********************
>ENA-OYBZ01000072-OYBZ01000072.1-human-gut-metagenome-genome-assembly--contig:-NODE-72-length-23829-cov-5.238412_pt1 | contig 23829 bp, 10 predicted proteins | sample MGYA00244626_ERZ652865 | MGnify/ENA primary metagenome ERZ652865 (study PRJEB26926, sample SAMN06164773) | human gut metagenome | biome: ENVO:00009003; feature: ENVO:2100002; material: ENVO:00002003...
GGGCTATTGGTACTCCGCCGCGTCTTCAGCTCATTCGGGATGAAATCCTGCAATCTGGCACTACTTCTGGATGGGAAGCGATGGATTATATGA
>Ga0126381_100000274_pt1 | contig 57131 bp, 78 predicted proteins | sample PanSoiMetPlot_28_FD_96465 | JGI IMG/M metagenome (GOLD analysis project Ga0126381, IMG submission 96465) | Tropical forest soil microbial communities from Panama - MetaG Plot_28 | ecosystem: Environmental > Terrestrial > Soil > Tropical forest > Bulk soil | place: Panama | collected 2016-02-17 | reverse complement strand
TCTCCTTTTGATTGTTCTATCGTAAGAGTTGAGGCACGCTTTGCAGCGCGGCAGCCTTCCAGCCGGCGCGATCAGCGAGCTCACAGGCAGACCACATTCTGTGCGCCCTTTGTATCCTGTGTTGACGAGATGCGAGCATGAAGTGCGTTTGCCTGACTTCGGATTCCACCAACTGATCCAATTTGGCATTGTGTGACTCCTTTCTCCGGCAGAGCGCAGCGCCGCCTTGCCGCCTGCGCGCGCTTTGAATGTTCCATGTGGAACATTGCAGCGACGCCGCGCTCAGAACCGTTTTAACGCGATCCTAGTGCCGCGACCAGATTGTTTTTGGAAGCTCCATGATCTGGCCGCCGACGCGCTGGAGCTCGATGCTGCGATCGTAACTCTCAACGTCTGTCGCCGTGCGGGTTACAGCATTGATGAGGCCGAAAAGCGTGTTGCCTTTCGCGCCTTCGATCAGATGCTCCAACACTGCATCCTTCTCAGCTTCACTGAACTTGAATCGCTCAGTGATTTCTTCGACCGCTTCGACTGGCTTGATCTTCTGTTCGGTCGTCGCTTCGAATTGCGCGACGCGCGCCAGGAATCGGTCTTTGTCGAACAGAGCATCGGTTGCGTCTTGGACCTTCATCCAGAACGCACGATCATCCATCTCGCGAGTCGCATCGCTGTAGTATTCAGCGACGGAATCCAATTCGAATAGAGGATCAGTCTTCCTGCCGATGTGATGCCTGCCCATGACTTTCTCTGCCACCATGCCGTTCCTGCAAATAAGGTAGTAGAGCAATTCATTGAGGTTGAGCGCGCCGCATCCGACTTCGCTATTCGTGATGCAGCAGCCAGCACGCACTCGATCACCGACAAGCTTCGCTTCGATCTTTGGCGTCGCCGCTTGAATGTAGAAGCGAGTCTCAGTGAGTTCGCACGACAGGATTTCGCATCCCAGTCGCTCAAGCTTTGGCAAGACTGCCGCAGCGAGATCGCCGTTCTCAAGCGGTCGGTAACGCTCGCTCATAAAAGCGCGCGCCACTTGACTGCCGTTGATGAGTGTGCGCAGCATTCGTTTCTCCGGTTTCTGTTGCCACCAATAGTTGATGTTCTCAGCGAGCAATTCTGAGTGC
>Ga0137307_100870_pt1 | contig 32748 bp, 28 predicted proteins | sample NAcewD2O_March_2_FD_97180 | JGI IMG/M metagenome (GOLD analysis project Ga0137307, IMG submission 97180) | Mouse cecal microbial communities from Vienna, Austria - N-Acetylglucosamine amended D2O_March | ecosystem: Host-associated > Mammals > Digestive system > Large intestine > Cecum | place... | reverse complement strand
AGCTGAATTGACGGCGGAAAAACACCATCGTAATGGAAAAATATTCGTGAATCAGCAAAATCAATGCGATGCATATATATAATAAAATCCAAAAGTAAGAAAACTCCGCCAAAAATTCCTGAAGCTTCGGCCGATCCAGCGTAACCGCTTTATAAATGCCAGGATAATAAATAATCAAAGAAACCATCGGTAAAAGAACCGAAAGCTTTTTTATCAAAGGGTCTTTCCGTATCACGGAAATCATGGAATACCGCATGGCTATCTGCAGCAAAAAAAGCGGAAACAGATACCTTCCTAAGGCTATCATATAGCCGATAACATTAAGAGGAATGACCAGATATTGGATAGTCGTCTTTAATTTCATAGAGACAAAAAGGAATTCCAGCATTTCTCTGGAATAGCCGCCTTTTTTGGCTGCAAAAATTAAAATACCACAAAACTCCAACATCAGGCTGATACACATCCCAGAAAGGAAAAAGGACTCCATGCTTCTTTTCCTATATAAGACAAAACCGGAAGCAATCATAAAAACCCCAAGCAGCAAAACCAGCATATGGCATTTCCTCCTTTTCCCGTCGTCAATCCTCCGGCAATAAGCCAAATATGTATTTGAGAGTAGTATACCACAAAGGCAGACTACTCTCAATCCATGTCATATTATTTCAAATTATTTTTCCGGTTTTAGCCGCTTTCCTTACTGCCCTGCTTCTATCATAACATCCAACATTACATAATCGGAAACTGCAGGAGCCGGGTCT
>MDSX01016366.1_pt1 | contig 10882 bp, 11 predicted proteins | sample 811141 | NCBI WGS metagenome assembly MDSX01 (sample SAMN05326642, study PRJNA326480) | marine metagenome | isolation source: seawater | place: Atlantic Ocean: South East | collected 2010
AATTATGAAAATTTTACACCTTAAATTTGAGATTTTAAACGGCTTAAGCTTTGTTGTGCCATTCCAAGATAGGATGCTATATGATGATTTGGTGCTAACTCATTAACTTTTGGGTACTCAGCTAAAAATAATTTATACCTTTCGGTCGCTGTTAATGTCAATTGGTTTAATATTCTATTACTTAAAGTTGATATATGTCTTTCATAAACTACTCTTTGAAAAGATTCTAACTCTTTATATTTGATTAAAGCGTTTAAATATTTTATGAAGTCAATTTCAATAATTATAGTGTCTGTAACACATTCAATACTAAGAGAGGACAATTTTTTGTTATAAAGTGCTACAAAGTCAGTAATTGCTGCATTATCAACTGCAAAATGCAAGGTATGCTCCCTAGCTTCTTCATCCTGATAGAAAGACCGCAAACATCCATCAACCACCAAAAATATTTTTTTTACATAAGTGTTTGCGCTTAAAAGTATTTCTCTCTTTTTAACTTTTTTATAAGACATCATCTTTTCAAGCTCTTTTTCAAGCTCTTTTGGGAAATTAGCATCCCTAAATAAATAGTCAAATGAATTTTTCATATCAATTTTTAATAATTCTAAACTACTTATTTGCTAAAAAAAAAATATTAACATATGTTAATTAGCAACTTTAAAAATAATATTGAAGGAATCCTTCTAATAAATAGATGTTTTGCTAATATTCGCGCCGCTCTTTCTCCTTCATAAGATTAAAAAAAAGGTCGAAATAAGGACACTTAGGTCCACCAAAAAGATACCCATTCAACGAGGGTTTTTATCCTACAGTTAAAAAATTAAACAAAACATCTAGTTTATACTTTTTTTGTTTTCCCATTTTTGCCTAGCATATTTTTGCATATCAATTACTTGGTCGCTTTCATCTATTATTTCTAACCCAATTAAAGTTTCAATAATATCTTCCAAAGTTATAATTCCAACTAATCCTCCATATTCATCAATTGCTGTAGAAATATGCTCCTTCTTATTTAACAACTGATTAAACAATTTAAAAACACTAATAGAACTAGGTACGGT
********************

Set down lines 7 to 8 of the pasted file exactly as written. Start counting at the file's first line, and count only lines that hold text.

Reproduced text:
>MDSX01016366.1_pt1 | contig 10882 bp, 11 predicted proteins | sample 811141 | NCBI WGS metagenome assembly MDSX01 (sample SAMN05326642, study PRJNA326480) | marine metagenome | isolation source: seawater | place: Atlantic Ocean: South East | collected 2010
AATTATGAAAATTTTACACCTTAAATTTGAGATTTTAAACGGCTTAAGCTTTGTTGTGCCATTCCAAGATAGGATGCTATATGATGATTTGGTGCTAACTCATTAACTTTTGGGTACTCAGCTAAAAATAATTTATACCTTTCGGTCGCTGTTAATGTCAATTGGTTTAATATTCTATTACTTAAAGTTGATATATGTCTTTCATAAACTACTCTTTGAAAAGATTCTAACTCTTTATATTTGATTAAAGCGTTTAAATATTTTATGAAGTCAATTTCAATAATTATAGTGTCTGTAACACATTCAATACTAAGAGAGGACAATTTTTTGTTATAAAGTGCTACAAAGTCAGTAATTGCTGCATTATCAACTGCAAAATGCAAGGTATGCTCCCTAGCTTCTTCATCCTGATAGAAAGACCGCAAACATCCATCAACCACCAAAAATATTTTTTTTACATAAGTGTTTGCGCTTAAAAGTATTTCTCTCTTTTTAACTTTTTTATAAGACATCATCTTTTCAAGCTCTTTTTCAAGCTCTTTTGGGAAATTAGCATCCCTAAATAAATAGTCAAATGAATTTTTCATATCAATTTTTAATAATTCTAAACTACTTATTTGCTAAAAAAAAAATATTAACATATGTTAATTAGCAACTTTAAAAATAATATTGAAGGAATCCTTCTAATAAATAGATGTTTTGCTAATATTCGCGCCGCTCTTTCTCCTTCATAAGATTAAAAAAAAGGTCGAAATAAGGACACTTAGGTCCACCAAAAAGATACCCATTCAACGAGGGTTTTTATCCTACAGTTAAAAAATTAAACAAAACATCTAGTTTATACTTTTTTTGTTTTCCCATTTTTGCCTAGCATATTTTTGCATATCAATTACTTGGTCGCTTTCATCTATTATTTCTAACCCAATTAAAGTTTCAATAATATCTTCCAAAGTTATAATTCCAACTAATCCTCCATATTCATCAATTGCTGTAGAAATATGCTCCTTCTTATTTAACAACTGATTAAACAATTTAAAAACACTAATAGAACTAGGTACGGT